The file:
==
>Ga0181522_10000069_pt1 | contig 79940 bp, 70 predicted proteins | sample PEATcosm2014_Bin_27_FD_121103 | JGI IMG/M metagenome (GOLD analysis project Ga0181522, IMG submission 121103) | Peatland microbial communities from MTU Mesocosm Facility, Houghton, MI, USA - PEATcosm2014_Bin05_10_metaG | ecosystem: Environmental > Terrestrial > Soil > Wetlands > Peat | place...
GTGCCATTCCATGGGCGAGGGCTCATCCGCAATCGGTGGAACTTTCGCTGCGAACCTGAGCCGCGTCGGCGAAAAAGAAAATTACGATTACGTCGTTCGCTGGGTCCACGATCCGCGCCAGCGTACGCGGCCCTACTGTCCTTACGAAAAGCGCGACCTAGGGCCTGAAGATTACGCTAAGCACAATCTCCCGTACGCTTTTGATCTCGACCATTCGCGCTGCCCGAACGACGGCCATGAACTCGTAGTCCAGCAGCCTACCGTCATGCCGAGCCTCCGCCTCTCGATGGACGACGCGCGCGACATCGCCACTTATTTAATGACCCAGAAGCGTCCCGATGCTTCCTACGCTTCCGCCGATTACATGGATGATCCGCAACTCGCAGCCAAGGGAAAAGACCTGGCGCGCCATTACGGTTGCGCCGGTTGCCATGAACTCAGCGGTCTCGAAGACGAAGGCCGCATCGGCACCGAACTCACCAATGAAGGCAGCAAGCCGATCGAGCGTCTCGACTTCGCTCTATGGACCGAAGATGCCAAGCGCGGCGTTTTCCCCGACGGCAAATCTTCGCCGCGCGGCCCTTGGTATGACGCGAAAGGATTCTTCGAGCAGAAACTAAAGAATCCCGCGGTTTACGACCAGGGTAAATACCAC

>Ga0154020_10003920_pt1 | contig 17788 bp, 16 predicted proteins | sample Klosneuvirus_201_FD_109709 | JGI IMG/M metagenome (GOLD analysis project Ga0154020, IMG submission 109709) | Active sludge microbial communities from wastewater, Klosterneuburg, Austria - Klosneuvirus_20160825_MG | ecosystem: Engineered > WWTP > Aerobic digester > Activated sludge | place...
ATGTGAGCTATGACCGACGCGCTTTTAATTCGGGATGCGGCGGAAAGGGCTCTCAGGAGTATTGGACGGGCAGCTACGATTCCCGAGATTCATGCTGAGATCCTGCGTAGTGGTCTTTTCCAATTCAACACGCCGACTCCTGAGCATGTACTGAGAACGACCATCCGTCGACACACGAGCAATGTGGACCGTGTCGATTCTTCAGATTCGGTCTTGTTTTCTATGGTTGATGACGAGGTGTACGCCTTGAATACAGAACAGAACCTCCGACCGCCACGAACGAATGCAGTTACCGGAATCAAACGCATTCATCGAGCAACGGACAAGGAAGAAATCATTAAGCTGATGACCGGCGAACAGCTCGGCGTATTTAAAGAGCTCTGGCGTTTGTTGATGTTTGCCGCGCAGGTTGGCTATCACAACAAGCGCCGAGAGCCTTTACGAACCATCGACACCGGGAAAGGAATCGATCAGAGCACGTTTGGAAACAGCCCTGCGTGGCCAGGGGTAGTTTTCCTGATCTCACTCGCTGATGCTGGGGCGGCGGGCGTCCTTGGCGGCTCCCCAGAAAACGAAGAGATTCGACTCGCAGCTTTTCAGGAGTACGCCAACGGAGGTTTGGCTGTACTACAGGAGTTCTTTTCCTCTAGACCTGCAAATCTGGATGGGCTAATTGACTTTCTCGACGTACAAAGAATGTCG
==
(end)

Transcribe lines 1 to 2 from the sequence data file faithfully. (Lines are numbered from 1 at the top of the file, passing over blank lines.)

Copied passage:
>Ga0181522_10000069_pt1 | contig 79940 bp, 70 predicted proteins | sample PEATcosm2014_Bin_27_FD_121103 | JGI IMG/M metagenome (GOLD analysis project Ga0181522, IMG submission 121103) | Peatland microbial communities from MTU Mesocosm Facility, Houghton, MI, USA - PEATcosm2014_Bin05_10_metaG | ecosystem: Environmental > Terrestrial > Soil > Wetlands > Peat | place...
GTGCCATTCCATGGGCGAGGGCTCATCCGCAATCGGTGGAACTTTCGCTGCGAACCTGAGCCGCGTCGGCGAAAAAGAAAATTACGATTACGTCGTTCGCTGGGTCCACGATCCGCGCCAGCGTACGCGGCCCTACTGTCCTTACGAAAAGCGCGACCTAGGGCCTGAAGATTACGCTAAGCACAATCTCCCGTACGCTTTTGATCTCGACCATTCGCGCTGCCCGAACGACGGCCATGAACTCGTAGTCCAGCAGCCTACCGTCATGCCGAGCCTCCGCCTCTCGATGGACGACGCGCGCGACATCGCCACTTATTTAATGACCCAGAAGCGTCCCGATGCTTCCTACGCTTCCGCCGATTACATGGATGATCCGCAACTCGCAGCCAAGGGAAAAGACCTGGCGCGCCATTACGGTTGCGCCGGTTGCCATGAACTCAGCGGTCTCGAAGACGAAGGCCGCATCGGCACCGAACTCACCAATGAAGGCAGCAAGCCGATCGAGCGTCTCGACTTCGCTCTATGGACCGAAGATGCCAAGCGCGGCGTTTTCCCCGACGGCAAATCTTCGCCGCGCGGCCCTTGGTATGACGCGAAAGGATTCTTCGAGCAGAAACTAAAGAATCCCGCGGTTTACGACCAGGGTAAATACCAC